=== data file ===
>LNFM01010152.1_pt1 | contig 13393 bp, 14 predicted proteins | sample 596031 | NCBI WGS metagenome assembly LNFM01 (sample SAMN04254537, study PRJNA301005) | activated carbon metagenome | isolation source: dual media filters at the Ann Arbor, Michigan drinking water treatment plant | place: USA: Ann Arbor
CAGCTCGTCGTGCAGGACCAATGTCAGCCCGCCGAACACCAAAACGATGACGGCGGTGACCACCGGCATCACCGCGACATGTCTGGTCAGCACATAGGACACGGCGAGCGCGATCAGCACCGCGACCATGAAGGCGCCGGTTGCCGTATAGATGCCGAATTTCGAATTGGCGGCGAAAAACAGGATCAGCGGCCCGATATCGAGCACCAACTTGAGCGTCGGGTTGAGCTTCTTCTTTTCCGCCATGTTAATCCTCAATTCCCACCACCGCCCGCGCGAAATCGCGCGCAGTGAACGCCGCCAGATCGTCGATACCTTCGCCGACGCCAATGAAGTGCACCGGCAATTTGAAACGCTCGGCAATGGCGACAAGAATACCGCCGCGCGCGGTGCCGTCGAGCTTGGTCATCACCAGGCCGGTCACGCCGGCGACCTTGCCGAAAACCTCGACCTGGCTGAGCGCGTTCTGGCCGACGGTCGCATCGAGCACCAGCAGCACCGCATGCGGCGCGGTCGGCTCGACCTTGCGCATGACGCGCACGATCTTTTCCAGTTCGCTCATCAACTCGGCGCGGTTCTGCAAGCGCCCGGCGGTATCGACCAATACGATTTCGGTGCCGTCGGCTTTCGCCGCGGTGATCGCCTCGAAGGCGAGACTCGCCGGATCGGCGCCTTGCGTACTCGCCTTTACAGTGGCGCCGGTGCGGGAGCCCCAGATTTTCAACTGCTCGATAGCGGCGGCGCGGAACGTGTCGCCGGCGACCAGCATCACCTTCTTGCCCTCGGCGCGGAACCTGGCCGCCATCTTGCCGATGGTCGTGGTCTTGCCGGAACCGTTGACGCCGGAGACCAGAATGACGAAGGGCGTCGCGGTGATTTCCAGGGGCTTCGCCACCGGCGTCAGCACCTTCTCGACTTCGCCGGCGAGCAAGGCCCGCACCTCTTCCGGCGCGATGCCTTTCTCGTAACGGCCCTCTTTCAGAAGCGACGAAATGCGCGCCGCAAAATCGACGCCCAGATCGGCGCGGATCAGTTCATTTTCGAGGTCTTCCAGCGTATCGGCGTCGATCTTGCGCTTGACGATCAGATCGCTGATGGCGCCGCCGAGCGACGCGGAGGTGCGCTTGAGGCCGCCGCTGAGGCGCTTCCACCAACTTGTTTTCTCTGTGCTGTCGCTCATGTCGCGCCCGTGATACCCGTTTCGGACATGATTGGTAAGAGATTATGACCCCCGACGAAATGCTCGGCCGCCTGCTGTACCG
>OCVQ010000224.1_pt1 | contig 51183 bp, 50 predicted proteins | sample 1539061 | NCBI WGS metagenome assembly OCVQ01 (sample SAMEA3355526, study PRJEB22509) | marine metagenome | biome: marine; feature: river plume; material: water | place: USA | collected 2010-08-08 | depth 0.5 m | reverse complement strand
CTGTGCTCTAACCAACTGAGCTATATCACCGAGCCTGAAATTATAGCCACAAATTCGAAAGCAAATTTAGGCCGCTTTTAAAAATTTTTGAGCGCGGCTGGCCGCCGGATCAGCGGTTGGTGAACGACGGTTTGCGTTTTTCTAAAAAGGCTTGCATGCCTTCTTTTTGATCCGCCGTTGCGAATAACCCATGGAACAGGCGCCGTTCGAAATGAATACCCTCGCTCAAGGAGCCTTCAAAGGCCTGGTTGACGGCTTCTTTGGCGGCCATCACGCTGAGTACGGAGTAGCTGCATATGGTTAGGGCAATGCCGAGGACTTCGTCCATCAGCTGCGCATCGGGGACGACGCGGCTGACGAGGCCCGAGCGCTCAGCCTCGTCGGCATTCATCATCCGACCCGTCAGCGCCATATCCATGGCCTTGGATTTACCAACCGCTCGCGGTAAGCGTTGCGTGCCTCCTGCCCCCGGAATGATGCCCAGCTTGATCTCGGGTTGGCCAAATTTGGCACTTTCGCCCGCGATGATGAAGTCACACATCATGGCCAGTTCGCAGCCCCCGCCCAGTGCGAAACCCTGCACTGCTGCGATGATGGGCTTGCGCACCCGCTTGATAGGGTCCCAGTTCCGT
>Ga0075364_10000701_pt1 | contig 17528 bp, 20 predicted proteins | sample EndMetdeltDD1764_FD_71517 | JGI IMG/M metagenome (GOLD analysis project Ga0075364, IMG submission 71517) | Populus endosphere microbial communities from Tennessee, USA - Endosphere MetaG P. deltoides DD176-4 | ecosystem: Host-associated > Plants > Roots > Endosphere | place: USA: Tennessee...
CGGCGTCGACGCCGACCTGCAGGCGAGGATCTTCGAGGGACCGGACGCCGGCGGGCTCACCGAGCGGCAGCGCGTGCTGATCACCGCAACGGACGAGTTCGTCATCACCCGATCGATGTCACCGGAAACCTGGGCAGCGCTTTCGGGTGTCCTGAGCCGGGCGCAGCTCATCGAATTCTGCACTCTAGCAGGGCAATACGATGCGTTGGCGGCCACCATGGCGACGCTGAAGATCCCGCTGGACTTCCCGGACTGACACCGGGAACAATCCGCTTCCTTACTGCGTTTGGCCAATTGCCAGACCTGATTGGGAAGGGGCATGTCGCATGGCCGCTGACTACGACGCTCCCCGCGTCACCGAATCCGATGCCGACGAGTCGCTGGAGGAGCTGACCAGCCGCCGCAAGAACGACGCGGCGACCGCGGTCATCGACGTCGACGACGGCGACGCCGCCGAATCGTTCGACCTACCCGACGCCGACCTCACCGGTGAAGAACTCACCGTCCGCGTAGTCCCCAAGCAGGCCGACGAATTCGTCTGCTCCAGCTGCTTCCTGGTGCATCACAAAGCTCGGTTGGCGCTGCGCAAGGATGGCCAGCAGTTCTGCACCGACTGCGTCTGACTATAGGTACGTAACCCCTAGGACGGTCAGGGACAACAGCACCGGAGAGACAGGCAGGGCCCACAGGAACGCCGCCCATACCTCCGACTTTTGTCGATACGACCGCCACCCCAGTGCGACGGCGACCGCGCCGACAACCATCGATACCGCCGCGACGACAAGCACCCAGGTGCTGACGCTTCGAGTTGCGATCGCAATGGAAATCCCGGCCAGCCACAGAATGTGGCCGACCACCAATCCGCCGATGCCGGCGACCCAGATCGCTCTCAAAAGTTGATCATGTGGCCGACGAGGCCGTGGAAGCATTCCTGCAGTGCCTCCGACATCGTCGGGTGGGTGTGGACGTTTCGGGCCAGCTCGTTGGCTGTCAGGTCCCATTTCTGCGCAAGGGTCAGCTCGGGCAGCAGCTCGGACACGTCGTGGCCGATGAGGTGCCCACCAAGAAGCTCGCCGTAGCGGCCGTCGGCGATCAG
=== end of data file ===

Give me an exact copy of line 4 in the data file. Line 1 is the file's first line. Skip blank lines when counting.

CTGTGCTCTAACCAACTGAGCTATATCACCGAGCCTGAAATTATAGCCACAAATTCGAAAGCAAATTTAGGCCGCTTTTAAAAATTTTTGAGCGCGGCTGGCCGCCGGATCAGCGGTTGGTGAACGACGGTTTGCGTTTTTCTAAAAAGGCTTGCATGCCTTCTTTTTGATCCGCCGTTGCGAATAACCCATGGAACAGGCGCCGTTCGAAATGAATACCCTCGCTCAAGGAGCCTTCAAAGGCCTGGTTGACGGCTTCTTTGGCGGCCATCACGCTGAGTACGGAGTAGCTGCATATGGTTAGGGCAATGCCGAGGACTTCGTCCATCAGCTGCGCATCGGGGACGACGCGGCTGACGAGGCCCGAGCGCTCAGCCTCGTCGGCATTCATCATCCGACCCGTCAGCGCCATATCCATGGCCTTGGATTTACCAACCGCTCGCGGTAAGCGTTGCGTGCCTCCTGCCCCCGGAATGATGCCCAGCTTGATCTCGGGTTGGCCAAATTTGGCACTTTCGCCCGCGATGATGAAGTCACACATCATGGCCAGTTCGCAGCCCCCGCCCAGTGCGAAACCCTGCACTGCTGCGATGATGGGCTTGCGCACCCGCTTGATAGGGTCCCAGTTCCGT